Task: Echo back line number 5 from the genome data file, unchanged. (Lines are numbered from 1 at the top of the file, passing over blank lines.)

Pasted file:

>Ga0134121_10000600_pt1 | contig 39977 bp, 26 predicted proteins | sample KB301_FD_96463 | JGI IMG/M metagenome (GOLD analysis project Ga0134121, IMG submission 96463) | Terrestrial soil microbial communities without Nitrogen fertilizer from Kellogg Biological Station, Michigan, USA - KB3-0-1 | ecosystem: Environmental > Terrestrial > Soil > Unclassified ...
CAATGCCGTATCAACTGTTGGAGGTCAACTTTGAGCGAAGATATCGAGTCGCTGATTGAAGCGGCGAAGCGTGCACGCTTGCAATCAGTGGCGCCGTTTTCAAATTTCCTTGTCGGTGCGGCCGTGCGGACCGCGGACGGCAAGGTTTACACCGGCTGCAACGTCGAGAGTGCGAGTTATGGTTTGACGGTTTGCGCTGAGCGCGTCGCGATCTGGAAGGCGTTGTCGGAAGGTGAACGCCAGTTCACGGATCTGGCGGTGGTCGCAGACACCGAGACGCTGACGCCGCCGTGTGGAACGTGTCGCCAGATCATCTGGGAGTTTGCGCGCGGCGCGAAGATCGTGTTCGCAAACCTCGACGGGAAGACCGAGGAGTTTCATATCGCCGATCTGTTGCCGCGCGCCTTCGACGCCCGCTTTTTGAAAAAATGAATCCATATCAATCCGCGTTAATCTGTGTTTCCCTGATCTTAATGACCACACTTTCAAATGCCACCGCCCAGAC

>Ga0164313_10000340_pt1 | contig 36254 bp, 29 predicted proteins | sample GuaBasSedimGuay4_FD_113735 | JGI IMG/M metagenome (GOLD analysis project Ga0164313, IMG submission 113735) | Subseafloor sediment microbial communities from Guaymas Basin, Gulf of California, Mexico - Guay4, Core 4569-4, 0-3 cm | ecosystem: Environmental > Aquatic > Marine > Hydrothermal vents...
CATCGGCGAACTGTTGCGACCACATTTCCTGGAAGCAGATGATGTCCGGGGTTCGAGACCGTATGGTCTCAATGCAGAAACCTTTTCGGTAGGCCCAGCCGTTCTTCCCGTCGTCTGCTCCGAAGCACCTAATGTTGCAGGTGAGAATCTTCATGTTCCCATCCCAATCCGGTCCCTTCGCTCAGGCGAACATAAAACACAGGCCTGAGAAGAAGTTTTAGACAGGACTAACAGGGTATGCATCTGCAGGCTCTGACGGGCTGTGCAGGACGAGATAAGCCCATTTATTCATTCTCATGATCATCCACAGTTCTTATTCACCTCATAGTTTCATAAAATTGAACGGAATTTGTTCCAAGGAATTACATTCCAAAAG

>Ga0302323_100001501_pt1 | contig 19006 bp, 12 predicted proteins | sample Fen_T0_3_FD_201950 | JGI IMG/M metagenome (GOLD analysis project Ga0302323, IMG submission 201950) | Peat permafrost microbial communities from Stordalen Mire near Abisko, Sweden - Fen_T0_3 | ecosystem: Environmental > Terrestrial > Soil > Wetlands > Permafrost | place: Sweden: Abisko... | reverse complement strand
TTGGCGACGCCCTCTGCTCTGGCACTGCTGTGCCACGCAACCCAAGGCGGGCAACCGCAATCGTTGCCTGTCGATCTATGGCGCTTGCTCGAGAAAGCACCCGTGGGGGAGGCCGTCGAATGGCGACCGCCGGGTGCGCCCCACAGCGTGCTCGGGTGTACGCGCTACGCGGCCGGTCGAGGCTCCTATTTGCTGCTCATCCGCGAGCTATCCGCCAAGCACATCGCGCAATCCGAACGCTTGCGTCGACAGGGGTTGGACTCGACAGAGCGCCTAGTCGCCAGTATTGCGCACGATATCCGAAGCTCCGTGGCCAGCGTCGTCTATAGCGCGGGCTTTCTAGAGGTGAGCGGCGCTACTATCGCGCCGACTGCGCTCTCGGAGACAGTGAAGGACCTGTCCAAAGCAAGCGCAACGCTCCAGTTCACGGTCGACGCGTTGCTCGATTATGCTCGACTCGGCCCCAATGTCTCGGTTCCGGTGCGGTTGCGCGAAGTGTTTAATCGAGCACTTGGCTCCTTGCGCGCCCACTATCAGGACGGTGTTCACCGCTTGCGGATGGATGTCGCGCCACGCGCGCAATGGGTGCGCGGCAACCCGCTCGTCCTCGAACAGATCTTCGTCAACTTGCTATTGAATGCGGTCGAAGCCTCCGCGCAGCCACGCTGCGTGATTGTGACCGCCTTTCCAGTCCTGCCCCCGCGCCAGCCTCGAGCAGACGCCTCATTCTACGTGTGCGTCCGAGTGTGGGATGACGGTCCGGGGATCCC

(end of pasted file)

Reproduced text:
>Ga0302323_100001501_pt1 | contig 19006 bp, 12 predicted proteins | sample Fen_T0_3_FD_201950 | JGI IMG/M metagenome (GOLD analysis project Ga0302323, IMG submission 201950) | Peat permafrost microbial communities from Stordalen Mire near Abisko, Sweden - Fen_T0_3 | ecosystem: Environmental > Terrestrial > Soil > Wetlands > Permafrost | place: Sweden: Abisko... | reverse complement strand